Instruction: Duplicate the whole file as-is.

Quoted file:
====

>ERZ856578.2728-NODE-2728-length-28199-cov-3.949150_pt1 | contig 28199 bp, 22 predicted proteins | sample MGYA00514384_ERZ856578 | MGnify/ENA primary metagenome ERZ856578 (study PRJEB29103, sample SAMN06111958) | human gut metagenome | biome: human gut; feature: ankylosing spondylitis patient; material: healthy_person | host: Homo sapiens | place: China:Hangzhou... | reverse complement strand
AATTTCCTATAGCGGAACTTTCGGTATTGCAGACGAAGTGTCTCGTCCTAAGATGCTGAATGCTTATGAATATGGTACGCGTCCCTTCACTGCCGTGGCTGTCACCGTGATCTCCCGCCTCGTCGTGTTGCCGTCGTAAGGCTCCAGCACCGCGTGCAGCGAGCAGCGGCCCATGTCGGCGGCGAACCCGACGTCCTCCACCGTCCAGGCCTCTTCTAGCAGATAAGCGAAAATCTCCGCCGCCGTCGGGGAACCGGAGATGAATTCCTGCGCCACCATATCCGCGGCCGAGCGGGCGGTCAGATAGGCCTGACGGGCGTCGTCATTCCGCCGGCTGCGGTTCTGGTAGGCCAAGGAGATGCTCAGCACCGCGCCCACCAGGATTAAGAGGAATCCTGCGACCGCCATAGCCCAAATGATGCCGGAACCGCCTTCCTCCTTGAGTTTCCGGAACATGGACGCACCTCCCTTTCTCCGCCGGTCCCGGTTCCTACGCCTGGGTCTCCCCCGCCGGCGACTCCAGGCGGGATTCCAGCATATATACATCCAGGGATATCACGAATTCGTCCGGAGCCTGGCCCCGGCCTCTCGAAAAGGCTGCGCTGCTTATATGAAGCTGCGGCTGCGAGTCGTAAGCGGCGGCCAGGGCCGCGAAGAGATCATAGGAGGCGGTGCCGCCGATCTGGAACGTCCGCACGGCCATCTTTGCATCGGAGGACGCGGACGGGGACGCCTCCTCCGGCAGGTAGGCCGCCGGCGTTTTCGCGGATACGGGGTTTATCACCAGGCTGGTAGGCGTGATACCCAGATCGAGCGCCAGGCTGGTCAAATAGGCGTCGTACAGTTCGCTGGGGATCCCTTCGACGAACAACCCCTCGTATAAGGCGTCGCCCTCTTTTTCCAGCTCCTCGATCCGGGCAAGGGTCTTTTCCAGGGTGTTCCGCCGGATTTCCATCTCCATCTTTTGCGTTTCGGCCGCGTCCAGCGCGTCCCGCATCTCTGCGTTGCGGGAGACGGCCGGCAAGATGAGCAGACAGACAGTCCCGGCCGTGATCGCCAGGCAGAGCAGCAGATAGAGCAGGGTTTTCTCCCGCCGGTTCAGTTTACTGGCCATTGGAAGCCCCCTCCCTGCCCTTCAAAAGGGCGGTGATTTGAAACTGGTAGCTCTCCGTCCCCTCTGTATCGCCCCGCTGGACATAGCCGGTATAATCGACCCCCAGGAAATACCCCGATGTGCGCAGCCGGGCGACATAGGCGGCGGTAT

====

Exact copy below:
>ERZ856578.2728-NODE-2728-length-28199-cov-3.949150_pt1 | contig 28199 bp, 22 predicted proteins | sample MGYA00514384_ERZ856578 | MGnify/ENA primary metagenome ERZ856578 (study PRJEB29103, sample SAMN06111958) | human gut metagenome | biome: human gut; feature: ankylosing spondylitis patient; material: healthy_person | host: Homo sapiens | place: China:Hangzhou... | reverse complement strand
AATTTCCTATAGCGGAACTTTCGGTATTGCAGACGAAGTGTCTCGTCCTAAGATGCTGAATGCTTATGAATATGGTACGCGTCCCTTCACTGCCGTGGCTGTCACCGTGATCTCCCGCCTCGTCGTGTTGCCGTCGTAAGGCTCCAGCACCGCGTGCAGCGAGCAGCGGCCCATGTCGGCGGCGAACCCGACGTCCTCCACCGTCCAGGCCTCTTCTAGCAGATAAGCGAAAATCTCCGCCGCCGTCGGGGAACCGGAGATGAATTCCTGCGCCACCATATCCGCGGCCGAGCGGGCGGTCAGATAGGCCTGACGGGCGTCGTCATTCCGCCGGCTGCGGTTCTGGTAGGCCAAGGAGATGCTCAGCACCGCGCCCACCAGGATTAAGAGGAATCCTGCGACCGCCATAGCCCAAATGATGCCGGAACCGCCTTCCTCCTTGAGTTTCCGGAACATGGACGCACCTCCCTTTCTCCGCCGGTCCCGGTTCCTACGCCTGGGTCTCCCCCGCCGGCGACTCCAGGCGGGATTCCAGCATATATACATCCAGGGATATCACGAATTCGTCCGGAGCCTGGCCCCGGCCTCTCGAAAAGGCTGCGCTGCTTATATGAAGCTGCGGCTGCGAGTCGTAAGCGGCGGCCAGGGCCGCGAAGAGATCATAGGAGGCGGTGCCGCCGATCTGGAACGTCCGCACGGCCATCTTTGCATCGGAGGACGCGGACGGGGACGCCTCCTCCGGCAGGTAGGCCGCCGGCGTTTTCGCGGATACGGGGTTTATCACCAGGCTGGTAGGCGTGATACCCAGATCGAGCGCCAGGCTGGTCAAATAGGCGTCGTACAGTTCGCTGGGGATCCCTTCGACGAACAACCCCTCGTATAAGGCGTCGCCCTCTTTTTCCAGCTCCTCGATCCGGGCAAGGGTCTTTTCCAGGGTGTTCCGCCGGATTTCCATCTCCATCTTTTGCGTTTCGGCCGCGTCCAGCGCGTCCCGCATCTCTGCGTTGCGGGAGACGGCCGGCAAGATGAGCAGACAGACAGTCCCGGCCGTGATCGCCAGGCAGAGCAGCAGATAGAGCAGGGTTTTCTCCCGCCGGTTCAGTTTACTGGCCATTGGAAGCCCCCTCCCTGCCCTTCAAAAGGGCGGTGATTTGAAACTGGTAGCTCTCCGTCCCCTCTGTATCGCCCCGCTGGACATAGCCGGTATAATCGACCCCCAGGAAATACCCCGATGTGCGCAGCCGGGCGACATAGGCGGCGGTAT